Citibank published some interesting research recently, making the case for higher natural gas prices in the months ahead. Oil production in the U.S. has fallen sharply as a result of Covid. Gasoline demand has recovered from its low point in April, but remains about 9% below normal.
Natural gas demand has shown much less impact, because it’s not used in transportation. The chart shows that it’s running the same as a year ago, although last week power consumption dipped. Power outages from Tropical Storm Isaias may have been partly to blame.
Citi’s forecast of higher natural gas relies on two factors: the drop in oil production has also reduced output of associated gas, which was most common in the Permian in west Texas. Oil prices drive the economics of drilling in that region. The resulting gas production was pressuring prices as well as causing more flaring (watch Stop Flaring).
The second factor relies on a Biden administration, which is looking the more likely outcome based on recent opinion polls. The thinking is that a Federal initiative to lower CO2 emissions will start with accelerating the phase-out of coal-burning power plants. This trend has been under way for several years, and represents the easiest steps an incoming President Biden could take to fulfill campaign pledges on clean energy.
Deferred natural gas futures pushed higher in recent weeks, reflecting higher prices a year out at the same time as opinion polls continue to show Biden in front.
Natural gas power plants typically release half the CO2 emissions of coal for equivalent energy production, and are also free of particulate matter and other pollution such as nitrogen oxides, sulfur dioxide, mercury and other hazardous substances that the local population inhales.
The Biden Plan for Climate Change targets “net-zero emissions no later than 2050.” However, the Biden-Sanders Unity Task Force says, “Democrats commit to eliminating carbon pollution from power plants by 2035.” A Biden administration would be under pressure from extreme liberals to adopt the more aggressive target, which Citi believes is likely.
Citi Research calculates that retiring the nation’s coal plants at a uniform rate would take approximately 10 Gigawatts (GW) of power offline annually. Assuming these plants are running at 48% capacity, as was the case last year, the country would need to add 4.8 GW of new natural gas power every year, requiring about 1 Billion Cubic Feet per Day (BCF/D).
Foreign demand is also increasing — both China and India have long term plans to use more natural gas. Nord Stream 2, which is being built to supply more Russian gas to Europe, continues to draw U.S. sanctions which may yet impede its ultimate completion.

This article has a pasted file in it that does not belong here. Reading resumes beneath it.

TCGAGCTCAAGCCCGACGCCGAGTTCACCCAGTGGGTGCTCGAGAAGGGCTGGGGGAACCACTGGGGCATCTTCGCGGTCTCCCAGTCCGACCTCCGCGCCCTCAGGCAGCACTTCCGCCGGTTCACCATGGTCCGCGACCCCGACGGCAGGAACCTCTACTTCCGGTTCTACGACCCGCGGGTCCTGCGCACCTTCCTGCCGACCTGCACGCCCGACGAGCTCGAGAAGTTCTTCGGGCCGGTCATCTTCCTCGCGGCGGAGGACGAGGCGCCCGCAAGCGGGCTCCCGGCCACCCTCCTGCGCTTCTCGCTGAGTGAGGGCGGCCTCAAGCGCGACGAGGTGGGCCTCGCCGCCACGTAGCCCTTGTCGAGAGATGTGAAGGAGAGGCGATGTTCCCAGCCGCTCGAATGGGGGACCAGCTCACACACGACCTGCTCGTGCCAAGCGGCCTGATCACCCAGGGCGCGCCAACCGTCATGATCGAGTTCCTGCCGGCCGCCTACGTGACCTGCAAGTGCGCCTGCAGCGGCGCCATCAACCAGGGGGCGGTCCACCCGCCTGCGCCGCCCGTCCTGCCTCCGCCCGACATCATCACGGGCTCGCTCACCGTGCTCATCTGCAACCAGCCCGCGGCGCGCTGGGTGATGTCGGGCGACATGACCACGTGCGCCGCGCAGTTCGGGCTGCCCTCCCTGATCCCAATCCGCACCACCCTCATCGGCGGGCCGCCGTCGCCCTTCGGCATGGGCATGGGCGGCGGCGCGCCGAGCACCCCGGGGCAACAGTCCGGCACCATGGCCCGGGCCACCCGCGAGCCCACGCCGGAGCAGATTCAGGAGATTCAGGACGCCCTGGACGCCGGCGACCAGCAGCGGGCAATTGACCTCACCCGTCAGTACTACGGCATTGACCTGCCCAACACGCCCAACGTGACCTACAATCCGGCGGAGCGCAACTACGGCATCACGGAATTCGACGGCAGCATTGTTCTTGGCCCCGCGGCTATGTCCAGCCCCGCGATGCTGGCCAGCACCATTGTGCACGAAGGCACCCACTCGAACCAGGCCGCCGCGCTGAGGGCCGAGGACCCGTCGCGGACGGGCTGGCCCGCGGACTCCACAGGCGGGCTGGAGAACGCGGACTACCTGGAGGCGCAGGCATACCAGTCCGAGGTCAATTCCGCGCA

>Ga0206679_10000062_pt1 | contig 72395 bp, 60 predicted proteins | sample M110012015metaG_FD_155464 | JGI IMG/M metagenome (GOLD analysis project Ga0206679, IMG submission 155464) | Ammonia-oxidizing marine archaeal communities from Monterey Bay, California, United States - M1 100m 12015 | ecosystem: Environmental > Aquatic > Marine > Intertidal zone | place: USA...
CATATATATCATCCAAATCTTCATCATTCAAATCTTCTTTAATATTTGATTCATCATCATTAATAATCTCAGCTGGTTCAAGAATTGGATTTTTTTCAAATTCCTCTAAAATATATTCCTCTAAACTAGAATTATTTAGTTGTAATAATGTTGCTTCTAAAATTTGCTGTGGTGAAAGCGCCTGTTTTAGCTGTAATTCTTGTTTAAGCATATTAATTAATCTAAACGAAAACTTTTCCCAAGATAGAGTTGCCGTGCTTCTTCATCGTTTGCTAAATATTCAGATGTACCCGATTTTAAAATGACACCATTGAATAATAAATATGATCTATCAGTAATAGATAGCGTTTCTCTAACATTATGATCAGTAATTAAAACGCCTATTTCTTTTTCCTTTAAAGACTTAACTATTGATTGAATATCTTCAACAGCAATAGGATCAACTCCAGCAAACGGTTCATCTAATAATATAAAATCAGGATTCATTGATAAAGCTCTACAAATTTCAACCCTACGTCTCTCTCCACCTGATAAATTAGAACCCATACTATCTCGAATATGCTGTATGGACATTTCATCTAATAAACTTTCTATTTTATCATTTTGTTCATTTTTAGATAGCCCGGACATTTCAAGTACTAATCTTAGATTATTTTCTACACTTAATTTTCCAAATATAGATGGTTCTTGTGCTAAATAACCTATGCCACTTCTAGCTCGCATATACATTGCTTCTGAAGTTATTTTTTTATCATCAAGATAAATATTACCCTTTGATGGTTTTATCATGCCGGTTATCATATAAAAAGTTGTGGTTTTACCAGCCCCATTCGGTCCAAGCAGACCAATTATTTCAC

Last year, the U.S. produced 92 BCF/D of natural gas, consuming 85 BCF/D domestically with the difference made up by exports (5BCF/D) and withdrawals from storage (1.4 BCF/D). Decommissioning coal plants could increase domestic demand by 1% or so annually.
So far, cheap natural gas has motivated the switch away from coal. Citi expects higher prices to reduce the economic advantage, but also believes this will stimulate increased production by 2022.
Although Trump’s election victory was welcomed by energy executives, their enthusiasm for a Republican administration freed their animal spirits in recent years, and investors have borne the cost. A pro-fossil fuel administration has been an excuse for many upstream and a few midstream companies to dump financial discipline and allocate capital with overly optimistic assumptions.
It may seem perverse, but a Biden victory could be good for pipeline investors, because it would impose a more cautious assessment of new projects. An industry held responsible for climate change by extremists in the president’s party would more likely be parsimonious in spending its cash.
New greenfield pipeline projects are already a non-starter because of relentless legal challenges, which many investors have welcomed (see Environmental Activists Raise Values on Existing Pipelines). Solar and wind projects are just as vulnerable to the same delaying tactics using the court system. New England is famously opposed to new pipelines (see An Expensive, Greenish Energy Strategy). But in 2017 an offshore wind project also fell victim to interminable delays, from property owners defending their ocean view (see After 16 Years, Hopes for Cape Cod Wind Farm Float Away).
Russell Gold recounted in Superpower: One Man’s Quest to Transform American Energy the challenges that defeated Michael Skelly in building high voltage transmission lines to send electricity from windy, unpopulated regions to cities.
New natural gas power plants retain a substantial cost advantage over renewables, even after many years of subsidies. It’s likely that a sharp increase in solar and wind farms, along with the associated power lines, will collide with the same NIMBY opposition through court challenges. Energy infrastructure that is already installed, such as natural gas pipelines, has an advantage.
Much can change over the 79 days until the election, but pipeline stocks have been outperforming the S&P500 since earnings were kicked off by Kinder Morgan last month (see Pipeline Earnings Provide A Boost). Dividend yields of 8-9% are drawing buyers who are looking beyond the opinion polls.
There’s no reason for equity investors in midstream energy infrastructure to be scared of a Biden presidency (listen to our recent podcast, Joe Biden and Energy). Bond investors see little of concern — Enterprise Products Partners (EPD) for example recently issued 30 year debt at 3.2%, while their equity offers a dividend yield over 9%. Compared with the past four years, equity returns are likely to be much better.
We are invested in the names mentioned above and all the components of the American Energy Independence Index via the ETF that seeks to track its performance.